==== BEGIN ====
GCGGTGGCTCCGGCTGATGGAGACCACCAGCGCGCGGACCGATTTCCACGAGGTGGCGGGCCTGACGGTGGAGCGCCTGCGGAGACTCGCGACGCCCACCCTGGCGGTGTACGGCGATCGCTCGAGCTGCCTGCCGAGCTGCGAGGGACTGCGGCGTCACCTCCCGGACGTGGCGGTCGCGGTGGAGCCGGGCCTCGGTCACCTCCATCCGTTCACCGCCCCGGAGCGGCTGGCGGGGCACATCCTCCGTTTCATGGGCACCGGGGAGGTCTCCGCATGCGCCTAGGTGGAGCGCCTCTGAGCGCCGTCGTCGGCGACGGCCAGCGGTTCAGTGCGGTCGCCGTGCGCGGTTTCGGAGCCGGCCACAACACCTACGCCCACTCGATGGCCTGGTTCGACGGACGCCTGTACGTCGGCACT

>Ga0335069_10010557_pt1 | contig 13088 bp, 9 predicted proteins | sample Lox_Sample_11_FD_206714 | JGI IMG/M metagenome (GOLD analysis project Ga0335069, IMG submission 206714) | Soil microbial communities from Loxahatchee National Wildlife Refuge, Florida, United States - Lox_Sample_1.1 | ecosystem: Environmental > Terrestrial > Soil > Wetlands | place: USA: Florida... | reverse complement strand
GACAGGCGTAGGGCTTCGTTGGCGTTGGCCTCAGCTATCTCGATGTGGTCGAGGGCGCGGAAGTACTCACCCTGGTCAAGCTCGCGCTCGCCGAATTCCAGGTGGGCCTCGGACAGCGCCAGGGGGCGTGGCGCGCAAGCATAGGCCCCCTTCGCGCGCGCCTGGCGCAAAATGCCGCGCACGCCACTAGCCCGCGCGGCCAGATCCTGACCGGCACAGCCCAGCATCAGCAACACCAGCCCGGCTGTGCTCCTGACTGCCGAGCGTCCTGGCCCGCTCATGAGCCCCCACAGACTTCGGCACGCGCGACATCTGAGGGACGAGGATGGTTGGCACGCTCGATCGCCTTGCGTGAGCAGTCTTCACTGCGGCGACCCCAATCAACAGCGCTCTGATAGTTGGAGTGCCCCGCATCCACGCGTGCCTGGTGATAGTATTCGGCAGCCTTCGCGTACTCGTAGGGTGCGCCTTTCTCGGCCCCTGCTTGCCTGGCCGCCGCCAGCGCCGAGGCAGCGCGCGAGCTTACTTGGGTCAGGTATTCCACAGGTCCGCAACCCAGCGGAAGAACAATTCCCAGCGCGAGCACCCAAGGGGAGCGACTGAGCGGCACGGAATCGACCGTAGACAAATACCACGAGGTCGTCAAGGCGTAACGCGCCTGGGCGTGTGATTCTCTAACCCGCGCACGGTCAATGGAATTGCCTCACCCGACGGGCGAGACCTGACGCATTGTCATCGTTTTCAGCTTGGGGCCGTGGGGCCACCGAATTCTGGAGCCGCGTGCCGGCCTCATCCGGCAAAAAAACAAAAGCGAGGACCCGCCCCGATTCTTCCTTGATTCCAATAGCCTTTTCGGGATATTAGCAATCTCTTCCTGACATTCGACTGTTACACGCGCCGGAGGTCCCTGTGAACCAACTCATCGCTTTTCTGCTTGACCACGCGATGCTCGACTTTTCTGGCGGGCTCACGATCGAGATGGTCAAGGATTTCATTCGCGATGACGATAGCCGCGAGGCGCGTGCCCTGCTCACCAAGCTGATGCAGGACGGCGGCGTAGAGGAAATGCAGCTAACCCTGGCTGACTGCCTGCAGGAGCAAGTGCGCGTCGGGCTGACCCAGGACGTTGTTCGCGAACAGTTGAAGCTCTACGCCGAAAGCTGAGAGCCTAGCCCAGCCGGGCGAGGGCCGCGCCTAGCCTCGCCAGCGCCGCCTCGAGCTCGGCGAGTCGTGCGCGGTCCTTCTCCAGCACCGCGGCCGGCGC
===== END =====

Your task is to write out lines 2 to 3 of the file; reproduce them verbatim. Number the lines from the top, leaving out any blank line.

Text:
>Ga0335069_10010557_pt1 | contig 13088 bp, 9 predicted proteins | sample Lox_Sample_11_FD_206714 | JGI IMG/M metagenome (GOLD analysis project Ga0335069, IMG submission 206714) | Soil microbial communities from Loxahatchee National Wildlife Refuge, Florida, United States - Lox_Sample_1.1 | ecosystem: Environmental > Terrestrial > Soil > Wetlands | place: USA: Florida... | reverse complement strand
GACAGGCGTAGGGCTTCGTTGGCGTTGGCCTCAGCTATCTCGATGTGGTCGAGGGCGCGGAAGTACTCACCCTGGTCAAGCTCGCGCTCGCCGAATTCCAGGTGGGCCTCGGACAGCGCCAGGGGGCGTGGCGCGCAAGCATAGGCCCCCTTCGCGCGCGCCTGGCGCAAAATGCCGCGCACGCCACTAGCCCGCGCGGCCAGATCCTGACCGGCACAGCCCAGCATCAGCAACACCAGCCCGGCTGTGCTCCTGACTGCCGAGCGTCCTGGCCCGCTCATGAGCCCCCACAGACTTCGGCACGCGCGACATCTGAGGGACGAGGATGGTTGGCACGCTCGATCGCCTTGCGTGAGCAGTCTTCACTGCGGCGACCCCAATCAACAGCGCTCTGATAGTTGGAGTGCCCCGCATCCACGCGTGCCTGGTGATAGTATTCGGCAGCCTTCGCGTACTCGTAGGGTGCGCCTTTCTCGGCCCCTGCTTGCCTGGCCGCCGCCAGCGCCGAGGCAGCGCGCGAGCTTACTTGGGTCAGGTATTCCACAGGTCCGCAACCCAGCGGAAGAACAATTCCCAGCGCGAGCACCCAAGGGGAGCGACTGAGCGGCACGGAATCGACCGTAGACAAATACCACGAGGTCGTCAAGGCGTAACGCGCCTGGGCGTGTGATTCTCTAACCCGCGCACGGTCAATGGAATTGCCTCACCCGACGGGCGAGACCTGACGCATTGTCATCGTTTTCAGCTTGGGGCCGTGGGGCCACCGAATTCTGGAGCCGCGTGCCGGCCTCATCCGGCAAAAAAACAAAAGCGAGGACCCGCCCCGATTCTTCCTTGATTCCAATAGCCTTTTCGGGATATTAGCAATCTCTTCCTGACATTCGACTGTTACACGCGCCGGAGGTCCCTGTGAACCAACTCATCGCTTTTCTGCTTGACCACGCGATGCTCGACTTTTCTGGCGGGCTCACGATCGAGATGGTCAAGGATTTCATTCGCGATGACGATAGCCGCGAGGCGCGTGCCCTGCTCACCAAGCTGATGCAGGACGGCGGCGTAGAGGAAATGCAGCTAACCCTGGCTGACTGCCTGCAGGAGCAAGTGCGCGTCGGGCTGACCCAGGACGTTGTTCGCGAACAGTTGAAGCTCTACGCCGAAAGCTGAGAGCCTAGCCCAGCCGGGCGAGGGCCGCGCCTAGCCTCGCCAGCGCCGCCTCGAGCTCGGCGAGTCGTGCGCGGTCCTTCTCCAGCACCGCGGCCGGCGC